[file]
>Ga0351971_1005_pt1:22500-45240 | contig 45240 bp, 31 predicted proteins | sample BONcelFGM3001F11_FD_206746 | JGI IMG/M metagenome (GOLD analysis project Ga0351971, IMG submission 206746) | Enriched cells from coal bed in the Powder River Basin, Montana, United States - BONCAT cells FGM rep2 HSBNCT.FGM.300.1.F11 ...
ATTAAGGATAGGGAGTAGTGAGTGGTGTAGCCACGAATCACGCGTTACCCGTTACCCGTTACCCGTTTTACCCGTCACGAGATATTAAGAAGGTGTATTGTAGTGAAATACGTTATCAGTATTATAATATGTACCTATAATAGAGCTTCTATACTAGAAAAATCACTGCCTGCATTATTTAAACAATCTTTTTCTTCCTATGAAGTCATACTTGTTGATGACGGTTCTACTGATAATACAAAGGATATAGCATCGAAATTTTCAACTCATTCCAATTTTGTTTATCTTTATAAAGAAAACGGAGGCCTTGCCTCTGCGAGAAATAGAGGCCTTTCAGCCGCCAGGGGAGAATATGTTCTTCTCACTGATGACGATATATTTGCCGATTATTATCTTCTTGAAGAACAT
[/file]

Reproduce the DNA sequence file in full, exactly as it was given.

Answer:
>Ga0351971_1005_pt1:22500-45240 | contig 45240 bp, 31 predicted proteins | sample BONcelFGM3001F11_FD_206746 | JGI IMG/M metagenome (GOLD analysis project Ga0351971, IMG submission 206746) | Enriched cells from coal bed in the Powder River Basin, Montana, United States - BONCAT cells FGM rep2 HSBNCT.FGM.300.1.F11 ...
ATTAAGGATAGGGAGTAGTGAGTGGTGTAGCCACGAATCACGCGTTACCCGTTACCCGTTACCCGTTTTACCCGTCACGAGATATTAAGAAGGTGTATTGTAGTGAAATACGTTATCAGTATTATAATATGTACCTATAATAGAGCTTCTATACTAGAAAAATCACTGCCTGCATTATTTAAACAATCTTTTTCTTCCTATGAAGTCATACTTGTTGATGACGGTTCTACTGATAATACAAAGGATATAGCATCGAAATTTTCAACTCATTCCAATTTTGTTTATCTTTATAAAGAAAACGGAGGCCTTGCCTCTGCGAGAAATAGAGGCCTTTCAGCCGCCAGGGGAGAATATGTTCTTCTCACTGATGACGATATATTTGCCGATTATTATCTTCTTGAAGAACAT